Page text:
Saturday, March 21, 2009

S+W M+P 9c magazine catch, modifications to suit

.I've owned and carried a S+W M+P 9c for a few years now. It's a wonderful carry pistol with some well thought out features. Controls are minimal, with no external safeties to deal with. The sights are decent, accuracy is exceptional, and the magazine capacity is sufficient. It's a joy to shoot, pointing naturally, with a decent trigger right from the factory.

All this is good..... but there is a fly in the ointment. The 9c has one flaw, and it's not insignificant.

After owning, shooting, and carrying the pistol for some months it began doing something disconcerting. The magazine would release and drop at times when I hadn't planned on doing so. Sometimes in the holster, and sometimes when I brushed the release while shooting the pistol. I discussed the issue back then, in a number of posts linked together.

At the time, I shipped the pistol back to Smith and Wesson for an updated magazine catch. Given the minuscule engagement of the catch to the magazine, it needed to be perfect. The one my pistol came with had taken some wear from normal use, and that contributing to the problem.

Smith and Wesson returned my pistol with a new catch installed. It appeared to be exactly the same, except it was coated with something slick to reduce wear. I've been using the pistol ever since with no problems, and have fired thousands of rounds through it. It's been a daily carry for CCW purposes, and the magazine catch issue has not reared it's ugly head..... till now.

I noticed a few times lately the magazine had released during normal handling. That's just not something I'm willing to tolerate in a defensive carry pistol. There's been no sign that Smith and Wesson has done anything new with the issue, so I've been left to my own resources. That is a sure recipe for disaster.

Here, in a series of photos and descriptions, I'll journal what I've done to my 9c to solve the problem. As in everything, your mileage may vary. I'm certain Smith and Wesson would frown on every single thing I've done here, and thats their prerogative. Of the other hand, this is my weapon and my responsibility, and I'm perfectly willing to rely on myself to fix a problem the manufacturer can't seem to.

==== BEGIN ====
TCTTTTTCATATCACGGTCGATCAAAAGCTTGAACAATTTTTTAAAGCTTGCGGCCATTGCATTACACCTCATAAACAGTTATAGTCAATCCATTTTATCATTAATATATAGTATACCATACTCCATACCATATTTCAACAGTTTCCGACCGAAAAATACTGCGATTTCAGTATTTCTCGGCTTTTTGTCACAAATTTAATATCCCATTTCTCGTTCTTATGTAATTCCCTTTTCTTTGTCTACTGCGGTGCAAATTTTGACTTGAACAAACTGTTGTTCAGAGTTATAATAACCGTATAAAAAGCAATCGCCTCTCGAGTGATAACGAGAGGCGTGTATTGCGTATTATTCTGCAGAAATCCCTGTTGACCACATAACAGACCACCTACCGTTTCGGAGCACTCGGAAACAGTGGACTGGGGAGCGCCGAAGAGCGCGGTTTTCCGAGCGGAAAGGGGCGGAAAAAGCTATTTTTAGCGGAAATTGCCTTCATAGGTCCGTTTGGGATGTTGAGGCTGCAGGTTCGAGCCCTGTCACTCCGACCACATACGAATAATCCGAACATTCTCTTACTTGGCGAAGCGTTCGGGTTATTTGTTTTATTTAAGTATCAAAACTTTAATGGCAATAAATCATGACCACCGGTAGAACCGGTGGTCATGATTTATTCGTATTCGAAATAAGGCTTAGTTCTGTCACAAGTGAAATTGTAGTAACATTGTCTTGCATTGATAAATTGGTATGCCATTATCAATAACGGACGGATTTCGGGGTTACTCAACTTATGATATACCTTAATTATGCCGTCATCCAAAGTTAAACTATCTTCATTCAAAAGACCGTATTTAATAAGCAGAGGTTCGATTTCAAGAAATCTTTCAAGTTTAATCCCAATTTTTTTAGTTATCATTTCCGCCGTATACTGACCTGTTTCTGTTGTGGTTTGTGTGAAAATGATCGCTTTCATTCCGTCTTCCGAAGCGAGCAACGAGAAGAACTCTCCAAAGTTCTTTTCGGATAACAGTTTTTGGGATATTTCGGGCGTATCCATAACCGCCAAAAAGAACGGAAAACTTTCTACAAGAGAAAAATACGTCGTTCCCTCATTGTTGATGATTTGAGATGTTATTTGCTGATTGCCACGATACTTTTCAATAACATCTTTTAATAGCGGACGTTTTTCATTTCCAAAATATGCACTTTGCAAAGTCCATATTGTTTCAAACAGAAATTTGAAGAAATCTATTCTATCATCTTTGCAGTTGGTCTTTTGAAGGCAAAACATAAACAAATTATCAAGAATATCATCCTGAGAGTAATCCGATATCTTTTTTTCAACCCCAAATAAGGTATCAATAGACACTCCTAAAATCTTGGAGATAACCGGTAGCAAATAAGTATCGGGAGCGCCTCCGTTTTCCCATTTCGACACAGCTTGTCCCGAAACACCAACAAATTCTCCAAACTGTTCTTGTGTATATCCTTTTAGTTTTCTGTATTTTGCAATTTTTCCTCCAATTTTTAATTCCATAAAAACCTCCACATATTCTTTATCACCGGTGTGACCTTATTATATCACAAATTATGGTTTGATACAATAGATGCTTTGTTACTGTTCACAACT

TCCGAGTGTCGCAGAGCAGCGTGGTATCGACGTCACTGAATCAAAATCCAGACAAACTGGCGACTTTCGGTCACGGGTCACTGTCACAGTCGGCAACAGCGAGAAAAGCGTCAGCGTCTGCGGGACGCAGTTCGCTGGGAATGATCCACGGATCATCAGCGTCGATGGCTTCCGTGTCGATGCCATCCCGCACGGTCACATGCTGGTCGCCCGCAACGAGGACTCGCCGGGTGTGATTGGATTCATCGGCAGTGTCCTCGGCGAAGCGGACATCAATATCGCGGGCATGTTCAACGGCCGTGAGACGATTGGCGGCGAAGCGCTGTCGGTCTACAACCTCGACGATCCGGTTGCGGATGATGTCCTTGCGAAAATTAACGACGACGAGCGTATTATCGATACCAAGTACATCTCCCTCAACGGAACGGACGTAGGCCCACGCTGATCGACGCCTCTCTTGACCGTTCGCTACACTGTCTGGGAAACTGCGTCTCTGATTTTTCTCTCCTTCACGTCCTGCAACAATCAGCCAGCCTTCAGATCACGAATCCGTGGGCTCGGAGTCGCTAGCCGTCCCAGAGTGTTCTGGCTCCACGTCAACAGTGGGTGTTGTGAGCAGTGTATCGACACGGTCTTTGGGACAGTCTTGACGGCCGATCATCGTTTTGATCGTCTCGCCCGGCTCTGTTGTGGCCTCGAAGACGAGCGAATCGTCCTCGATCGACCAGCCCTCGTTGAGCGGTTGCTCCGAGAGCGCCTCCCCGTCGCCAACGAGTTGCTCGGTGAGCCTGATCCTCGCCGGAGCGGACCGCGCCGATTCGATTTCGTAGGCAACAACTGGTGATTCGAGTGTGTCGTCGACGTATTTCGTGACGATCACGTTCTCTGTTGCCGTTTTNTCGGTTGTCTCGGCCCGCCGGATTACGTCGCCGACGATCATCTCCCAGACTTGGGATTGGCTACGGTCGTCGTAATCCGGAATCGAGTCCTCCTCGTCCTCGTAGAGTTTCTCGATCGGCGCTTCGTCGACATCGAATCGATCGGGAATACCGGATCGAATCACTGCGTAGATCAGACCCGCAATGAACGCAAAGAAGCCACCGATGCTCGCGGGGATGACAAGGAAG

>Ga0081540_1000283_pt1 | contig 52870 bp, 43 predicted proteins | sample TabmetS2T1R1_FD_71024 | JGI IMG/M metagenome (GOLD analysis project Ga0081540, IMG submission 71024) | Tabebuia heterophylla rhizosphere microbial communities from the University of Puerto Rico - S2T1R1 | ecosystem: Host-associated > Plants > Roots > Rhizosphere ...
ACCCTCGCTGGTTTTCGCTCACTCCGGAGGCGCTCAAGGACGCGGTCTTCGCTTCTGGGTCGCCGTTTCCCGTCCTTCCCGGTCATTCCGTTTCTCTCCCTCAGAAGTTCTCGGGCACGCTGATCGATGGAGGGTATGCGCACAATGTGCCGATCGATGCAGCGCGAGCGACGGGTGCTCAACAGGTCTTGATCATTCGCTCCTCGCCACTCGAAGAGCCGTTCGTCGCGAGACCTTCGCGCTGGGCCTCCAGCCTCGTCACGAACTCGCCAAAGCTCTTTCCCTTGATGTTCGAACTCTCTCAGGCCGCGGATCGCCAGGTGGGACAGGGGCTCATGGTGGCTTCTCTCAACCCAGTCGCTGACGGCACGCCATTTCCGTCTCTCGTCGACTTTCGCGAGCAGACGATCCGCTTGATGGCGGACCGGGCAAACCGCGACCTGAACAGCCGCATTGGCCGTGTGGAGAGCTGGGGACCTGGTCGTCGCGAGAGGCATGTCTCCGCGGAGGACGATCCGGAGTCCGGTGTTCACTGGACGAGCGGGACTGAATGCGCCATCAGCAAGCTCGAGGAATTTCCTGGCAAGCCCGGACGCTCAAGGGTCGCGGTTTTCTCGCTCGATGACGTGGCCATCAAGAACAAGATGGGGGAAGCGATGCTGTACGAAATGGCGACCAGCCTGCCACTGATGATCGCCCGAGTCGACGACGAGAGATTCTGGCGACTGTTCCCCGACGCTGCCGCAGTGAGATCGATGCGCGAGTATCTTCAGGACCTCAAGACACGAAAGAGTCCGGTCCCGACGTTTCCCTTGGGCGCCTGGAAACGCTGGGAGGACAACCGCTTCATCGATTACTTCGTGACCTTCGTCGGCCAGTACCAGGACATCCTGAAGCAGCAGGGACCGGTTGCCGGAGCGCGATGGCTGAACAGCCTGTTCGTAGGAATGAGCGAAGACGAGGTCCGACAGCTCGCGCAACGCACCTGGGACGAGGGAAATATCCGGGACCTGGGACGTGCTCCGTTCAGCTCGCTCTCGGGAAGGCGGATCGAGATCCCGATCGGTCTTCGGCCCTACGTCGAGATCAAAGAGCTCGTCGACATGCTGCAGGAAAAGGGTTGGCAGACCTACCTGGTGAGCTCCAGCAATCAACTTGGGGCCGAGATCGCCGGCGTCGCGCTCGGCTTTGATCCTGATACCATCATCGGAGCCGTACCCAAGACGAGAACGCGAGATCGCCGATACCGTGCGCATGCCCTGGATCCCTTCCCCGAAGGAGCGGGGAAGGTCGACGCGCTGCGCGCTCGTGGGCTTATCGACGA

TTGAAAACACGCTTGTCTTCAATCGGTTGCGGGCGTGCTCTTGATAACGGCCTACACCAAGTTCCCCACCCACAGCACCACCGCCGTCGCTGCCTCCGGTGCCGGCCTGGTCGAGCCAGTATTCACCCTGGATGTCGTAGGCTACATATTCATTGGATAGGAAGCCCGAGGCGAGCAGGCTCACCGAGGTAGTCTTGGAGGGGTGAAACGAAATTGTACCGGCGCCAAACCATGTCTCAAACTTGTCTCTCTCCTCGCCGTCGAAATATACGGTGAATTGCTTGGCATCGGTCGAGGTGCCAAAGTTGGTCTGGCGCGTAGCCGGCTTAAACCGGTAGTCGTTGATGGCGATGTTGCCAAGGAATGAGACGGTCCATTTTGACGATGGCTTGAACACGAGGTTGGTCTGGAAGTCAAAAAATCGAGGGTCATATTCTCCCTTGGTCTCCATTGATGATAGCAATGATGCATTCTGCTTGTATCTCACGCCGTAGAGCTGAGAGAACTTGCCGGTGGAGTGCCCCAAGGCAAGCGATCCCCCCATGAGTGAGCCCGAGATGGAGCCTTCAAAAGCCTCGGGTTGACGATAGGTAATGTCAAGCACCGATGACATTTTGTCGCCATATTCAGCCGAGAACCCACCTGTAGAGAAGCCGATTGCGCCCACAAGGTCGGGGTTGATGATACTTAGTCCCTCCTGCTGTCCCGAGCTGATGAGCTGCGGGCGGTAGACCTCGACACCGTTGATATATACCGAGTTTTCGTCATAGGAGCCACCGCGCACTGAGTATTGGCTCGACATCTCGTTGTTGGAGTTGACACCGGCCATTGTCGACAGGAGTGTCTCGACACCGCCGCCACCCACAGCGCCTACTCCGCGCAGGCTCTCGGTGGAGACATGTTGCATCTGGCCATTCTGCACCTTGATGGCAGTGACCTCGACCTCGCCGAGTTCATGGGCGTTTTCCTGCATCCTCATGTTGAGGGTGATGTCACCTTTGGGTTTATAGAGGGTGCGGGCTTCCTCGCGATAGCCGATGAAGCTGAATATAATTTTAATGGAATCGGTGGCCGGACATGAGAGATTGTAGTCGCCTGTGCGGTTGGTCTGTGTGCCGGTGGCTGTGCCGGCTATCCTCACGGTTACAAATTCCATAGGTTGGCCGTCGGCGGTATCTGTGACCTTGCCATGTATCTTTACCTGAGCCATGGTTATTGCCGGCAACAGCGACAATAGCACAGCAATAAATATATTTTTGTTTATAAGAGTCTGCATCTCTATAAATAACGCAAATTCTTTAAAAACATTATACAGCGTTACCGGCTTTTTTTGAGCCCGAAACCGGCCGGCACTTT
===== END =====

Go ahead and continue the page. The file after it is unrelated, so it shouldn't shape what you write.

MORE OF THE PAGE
Should someone else try to modify their own 9c as I have done? That's up to them, but I would encourage second thoughts first. Even the smallest mistake here might render the pistol useless or undependable. Most people would be better shipping their pistol back to S+W if they have this problem.



The magazine catch button on the 9c is pronounced, and protrudes past the body line of the pistol. While this makes it easy to operate for people with small hands, it also makes it possible to activate unintentionally by brushing the pistol with hand or holster.









The magazine has holes on either side to accommodate the ambidextrous latch mechanism. The problem is not in the magazine.... this arrangement is universally used in other firearms without problem.








Looking inside the magazine well to view the latch in operation, we find the latch itself and it's torsion bar spring which is permanently installed in the polymer molded frame. The latch can be easily removed and reversed for left handed shooters.







Tearing down a magazine and inserting the empty body into the well, we can see the magazine catch just barely engages the hole in the magazine body.
Measured with a vernier caliper, it amounts to about .020" of engagement, which is too close for comfort.

I chose to attack this problem in three ways at the same time. Each modification being small, but adding up to a magazine catch which works better than the factory allowed.







This is the magazine latch removed from the pistol. The limiting factor for it's ability to engage the magazine is how far it can protrude into the magazine well. This is determined by the lip in the plastic body just outboard of the metal catch itself. This lip seats on the frame, and limits the travel of the magazine catch into the well.